ST. MORITZ is probably the best known and most popular of winter resorts. It is situated in the upper Engadine at a higher altitude, 6187 feet, than any of its rivals. Ample facilities for skating, tobogganing, curling, ski-ing, &c, are to be found at St. Moritz, and both for outdoor and indoor amusements it is second to none. The three principal Hotels, the Palace, the Kulm, and the Grand, have large private rinks, and several of the smaller hotels are similarly provided, though on a less ambitious scale. There is also a public rink under the control of the Kurverein. The St. Moritz International Skating Club, which has Lord Lytton as its president and numbers among its members most of the leading international skaters, has its headquarters at the Palace Hotel, where tuition in skating may be obtained from Herr Meyer, the well-known Swedish professional. Competitions and tests are held by the club during January and February. The St. Moritz Skating Association is located at the Kulm Hotel. With the advent of a Swiss Skating Association, affiliated to the International Skating Union, an amalgamation of the two St. Moritz clubs has been suggested, and will probably be shortly effected. The bandy players and curlers have their several rinks under the control of their respective clubs. One of the chief attractions of St. Moritz is the famous Cresta run, the finest toboggan run in the world. Danger is reduced to a minimum nowadays on the Cresta; but for beginners, and those who are not ambitious to travel at something approaching sixty miles an hour, the village run may be recommended. For 'bobs' a specially constructed run, banked and iced, has been recently built, owing to the increase of traffic on the only road available for the sport. Trotting races and driving on ski take place on the lake in February. The latter is a very pretty sport, recently introduced from the north of Europe, in which horses are driven by competitors on ski. Ski jumping contests are held in the neighbourhood of St. Moritz, and, before the snow arrives, splendid skating may be enjoyed on the St. Moritz lake, and the lakes of Sils and Silvaplana. Ski tours may be made from St. Moritz to the Laret Alp (6893 feet), Piz Nair (9945 feet), and by Suvrettasee and Beverstal to Spinas, returning by rail.

Pairs skaters in Villars, circa 1930

VILLARS-SUR-OLLON (4250 feet) was first opened during the winter in 1905-6. It is beautifully situated in a sort of amphitheatre surrounded by the heights of the Diablerets, Dent de Morcle, Chamossaire and other smaller peaks, while the Aiguilles of the Mont Blanc range are visible at a distance of forty or fifty miles. The greatest attraction of Villars in winter is undoubtedly the excellent skating rink, which is one of the three or four largest in Switzerland, with an area of about 10,000 square metres (2 acres). There is also a good curling rink. The ice toboggan run is probably the best run of the kind to be found in Switzerland outside Canton Grisons. The Alpine Ski Trophy, presented by Mr. W. E. Rickmers, a member of the English, Swiss, and German Alpine Clubs, has been contested for at Villars during the last two years on the slopes of the Chamossaire, which are well adapted for ski-ing. An interesting long ski excursion may be made from Villars over the Col de la Croix to the Diablerets, and thence to Gstaad and Launen on the Montreux-Oberland route. Villars is one of the sunniest places in the Alps, having 6 hours of sunshine in mid-winter. Hotels: The Grand and the Bellevue."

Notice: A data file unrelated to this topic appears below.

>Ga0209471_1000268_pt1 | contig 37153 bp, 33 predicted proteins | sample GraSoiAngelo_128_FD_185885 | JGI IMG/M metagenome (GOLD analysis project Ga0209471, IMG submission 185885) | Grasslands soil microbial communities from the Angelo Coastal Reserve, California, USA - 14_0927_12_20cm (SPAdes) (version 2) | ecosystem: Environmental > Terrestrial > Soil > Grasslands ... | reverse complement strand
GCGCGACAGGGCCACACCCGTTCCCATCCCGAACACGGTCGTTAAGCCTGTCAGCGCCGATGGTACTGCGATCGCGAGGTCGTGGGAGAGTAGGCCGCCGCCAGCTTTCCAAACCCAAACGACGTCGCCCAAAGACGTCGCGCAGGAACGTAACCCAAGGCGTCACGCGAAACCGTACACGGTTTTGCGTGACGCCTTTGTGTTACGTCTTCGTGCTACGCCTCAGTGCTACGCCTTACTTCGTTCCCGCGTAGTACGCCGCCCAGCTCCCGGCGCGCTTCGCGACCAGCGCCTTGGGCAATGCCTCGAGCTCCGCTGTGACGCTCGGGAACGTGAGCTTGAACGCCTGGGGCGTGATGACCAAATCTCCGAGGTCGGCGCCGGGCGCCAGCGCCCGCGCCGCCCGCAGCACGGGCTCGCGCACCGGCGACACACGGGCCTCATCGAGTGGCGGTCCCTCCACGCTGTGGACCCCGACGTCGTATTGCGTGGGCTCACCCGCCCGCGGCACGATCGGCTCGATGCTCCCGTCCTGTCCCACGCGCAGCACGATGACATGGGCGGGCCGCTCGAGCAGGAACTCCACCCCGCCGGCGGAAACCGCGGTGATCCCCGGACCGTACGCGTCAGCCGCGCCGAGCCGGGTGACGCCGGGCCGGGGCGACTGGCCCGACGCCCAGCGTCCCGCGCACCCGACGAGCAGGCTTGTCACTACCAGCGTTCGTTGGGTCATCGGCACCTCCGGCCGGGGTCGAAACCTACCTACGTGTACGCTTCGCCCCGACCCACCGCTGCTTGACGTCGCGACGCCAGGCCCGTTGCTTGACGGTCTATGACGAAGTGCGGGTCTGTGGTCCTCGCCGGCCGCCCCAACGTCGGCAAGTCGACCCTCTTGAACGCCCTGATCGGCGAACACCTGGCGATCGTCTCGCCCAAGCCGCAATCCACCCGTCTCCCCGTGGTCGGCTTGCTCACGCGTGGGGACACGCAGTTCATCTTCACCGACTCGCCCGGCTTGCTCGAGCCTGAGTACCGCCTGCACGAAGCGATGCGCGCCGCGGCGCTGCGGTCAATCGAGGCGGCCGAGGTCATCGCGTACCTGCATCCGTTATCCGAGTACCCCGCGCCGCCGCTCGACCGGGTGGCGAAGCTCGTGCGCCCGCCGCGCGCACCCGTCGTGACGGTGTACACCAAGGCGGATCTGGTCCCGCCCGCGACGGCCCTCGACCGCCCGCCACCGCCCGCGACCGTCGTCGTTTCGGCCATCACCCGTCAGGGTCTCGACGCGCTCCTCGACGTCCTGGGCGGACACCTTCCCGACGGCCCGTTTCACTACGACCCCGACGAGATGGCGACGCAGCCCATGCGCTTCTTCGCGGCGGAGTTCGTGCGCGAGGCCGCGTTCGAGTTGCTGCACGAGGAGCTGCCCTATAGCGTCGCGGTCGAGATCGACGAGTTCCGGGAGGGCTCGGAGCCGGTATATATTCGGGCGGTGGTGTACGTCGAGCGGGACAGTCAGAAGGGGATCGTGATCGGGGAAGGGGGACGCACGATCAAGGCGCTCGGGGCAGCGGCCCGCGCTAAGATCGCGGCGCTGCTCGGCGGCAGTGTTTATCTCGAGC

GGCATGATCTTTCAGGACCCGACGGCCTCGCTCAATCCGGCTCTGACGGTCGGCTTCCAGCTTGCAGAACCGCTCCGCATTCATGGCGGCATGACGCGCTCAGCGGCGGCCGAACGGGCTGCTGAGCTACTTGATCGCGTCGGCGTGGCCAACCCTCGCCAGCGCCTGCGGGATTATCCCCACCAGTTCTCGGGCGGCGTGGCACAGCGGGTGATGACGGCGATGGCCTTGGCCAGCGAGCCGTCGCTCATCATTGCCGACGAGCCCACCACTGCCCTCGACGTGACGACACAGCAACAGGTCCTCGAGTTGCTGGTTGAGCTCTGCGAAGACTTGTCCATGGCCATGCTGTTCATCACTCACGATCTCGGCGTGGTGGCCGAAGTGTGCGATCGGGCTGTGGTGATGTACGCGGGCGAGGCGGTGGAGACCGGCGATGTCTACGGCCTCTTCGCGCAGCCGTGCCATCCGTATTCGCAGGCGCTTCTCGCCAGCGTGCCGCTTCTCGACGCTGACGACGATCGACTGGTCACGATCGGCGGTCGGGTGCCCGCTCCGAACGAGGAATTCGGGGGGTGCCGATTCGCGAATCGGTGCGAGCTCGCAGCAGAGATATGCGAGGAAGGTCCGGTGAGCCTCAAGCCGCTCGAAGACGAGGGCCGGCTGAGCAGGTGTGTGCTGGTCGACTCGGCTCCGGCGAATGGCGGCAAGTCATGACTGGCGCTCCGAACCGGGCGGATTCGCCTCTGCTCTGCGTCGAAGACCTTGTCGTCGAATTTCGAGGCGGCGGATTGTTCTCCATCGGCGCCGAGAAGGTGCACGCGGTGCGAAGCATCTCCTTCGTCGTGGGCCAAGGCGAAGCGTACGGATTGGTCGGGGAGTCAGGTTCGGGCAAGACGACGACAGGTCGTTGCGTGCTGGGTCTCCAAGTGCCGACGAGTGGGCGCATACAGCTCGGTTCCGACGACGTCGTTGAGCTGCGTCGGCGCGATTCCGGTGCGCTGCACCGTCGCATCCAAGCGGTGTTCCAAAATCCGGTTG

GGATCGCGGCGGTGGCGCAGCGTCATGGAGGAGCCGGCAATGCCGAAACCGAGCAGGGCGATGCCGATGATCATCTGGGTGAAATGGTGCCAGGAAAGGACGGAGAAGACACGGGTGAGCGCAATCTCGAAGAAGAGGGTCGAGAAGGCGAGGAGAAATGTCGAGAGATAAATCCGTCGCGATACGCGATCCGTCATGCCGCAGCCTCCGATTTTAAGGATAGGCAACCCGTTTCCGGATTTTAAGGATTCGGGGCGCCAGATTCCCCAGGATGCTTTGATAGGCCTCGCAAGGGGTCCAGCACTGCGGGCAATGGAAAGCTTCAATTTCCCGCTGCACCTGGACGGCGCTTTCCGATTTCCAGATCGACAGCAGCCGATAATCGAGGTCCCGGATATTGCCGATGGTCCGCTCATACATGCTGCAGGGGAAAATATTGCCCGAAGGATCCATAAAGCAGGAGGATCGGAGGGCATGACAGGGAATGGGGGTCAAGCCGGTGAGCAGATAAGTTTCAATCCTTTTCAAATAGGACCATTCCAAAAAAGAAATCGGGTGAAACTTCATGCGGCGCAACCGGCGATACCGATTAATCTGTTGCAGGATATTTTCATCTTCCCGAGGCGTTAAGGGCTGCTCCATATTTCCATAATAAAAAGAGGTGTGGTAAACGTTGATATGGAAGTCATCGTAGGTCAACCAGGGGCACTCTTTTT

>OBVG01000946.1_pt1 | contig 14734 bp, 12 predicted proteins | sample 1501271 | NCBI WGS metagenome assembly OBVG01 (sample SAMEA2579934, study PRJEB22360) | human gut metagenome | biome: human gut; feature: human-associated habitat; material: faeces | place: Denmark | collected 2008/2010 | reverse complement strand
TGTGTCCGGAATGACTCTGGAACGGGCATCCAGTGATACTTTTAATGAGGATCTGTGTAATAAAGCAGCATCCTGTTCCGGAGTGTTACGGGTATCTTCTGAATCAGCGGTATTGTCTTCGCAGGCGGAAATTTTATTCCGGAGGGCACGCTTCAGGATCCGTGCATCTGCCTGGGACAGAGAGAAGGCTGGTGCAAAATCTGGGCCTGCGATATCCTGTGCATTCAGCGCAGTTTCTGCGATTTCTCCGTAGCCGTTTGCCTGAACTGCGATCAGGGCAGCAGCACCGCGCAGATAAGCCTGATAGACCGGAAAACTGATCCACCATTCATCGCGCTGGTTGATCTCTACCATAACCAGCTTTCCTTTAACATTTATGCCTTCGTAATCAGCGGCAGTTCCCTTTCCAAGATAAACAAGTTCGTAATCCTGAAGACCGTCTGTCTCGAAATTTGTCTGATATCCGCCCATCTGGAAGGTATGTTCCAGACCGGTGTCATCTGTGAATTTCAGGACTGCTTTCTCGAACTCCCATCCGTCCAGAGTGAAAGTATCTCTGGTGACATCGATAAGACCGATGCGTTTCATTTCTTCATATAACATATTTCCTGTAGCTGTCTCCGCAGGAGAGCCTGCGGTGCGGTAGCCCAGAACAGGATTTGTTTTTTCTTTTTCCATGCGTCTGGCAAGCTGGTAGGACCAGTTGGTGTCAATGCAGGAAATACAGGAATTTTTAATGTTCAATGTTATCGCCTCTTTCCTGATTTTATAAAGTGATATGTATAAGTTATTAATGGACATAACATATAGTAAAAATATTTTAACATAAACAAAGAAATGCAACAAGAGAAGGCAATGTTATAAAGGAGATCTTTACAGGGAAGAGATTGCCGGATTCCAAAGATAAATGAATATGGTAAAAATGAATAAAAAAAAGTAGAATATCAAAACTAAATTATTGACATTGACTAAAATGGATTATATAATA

I know what you're probably thinking. God love Madge and Edgar Syers, but why in the hell did he have to include all of that? I wanted to illustrate not only the number and variety of winter resorts that offered excellent figure skating facilities but also to allow you to gain a broader knowledge of some of the historical development that took place quickly, particularly the shift from Davos to St. Moritz as 'the preferred spot' for skaters. In the mention of the Lenzerheide resort, it is evident that this is indeed the same rink that Brown referred to in his 1959 book. With the wealth of information out there about the popularity of skating in Switzerland during this era, one could easily write a whole series of books but I think this primer will certainly suffice to give you an understanding as to the early development of the phenomenon. It all sounds rather magical.

Skate Guard is a blog dedicated to preserving the rich, colourful and fascinating history of figure skating. Over ten years, the blog has featured over a thousand free articles covering all aspects of the sport's history, as well as four compelling in-depth features. To read the latest articles, follow the blog on FacebookTwitterPinterest and YouTube. If you enjoy Skate Guard, please show your support for this archive by ordering a copy of the figure skating reference books "The Almanac of Canadian Figure Skating", "Technical Merit: A History of Figure Skating Jumps" and "A Bibliography of Figure Skating": https://skateguard1.blogspot.com/p/buy-book.html.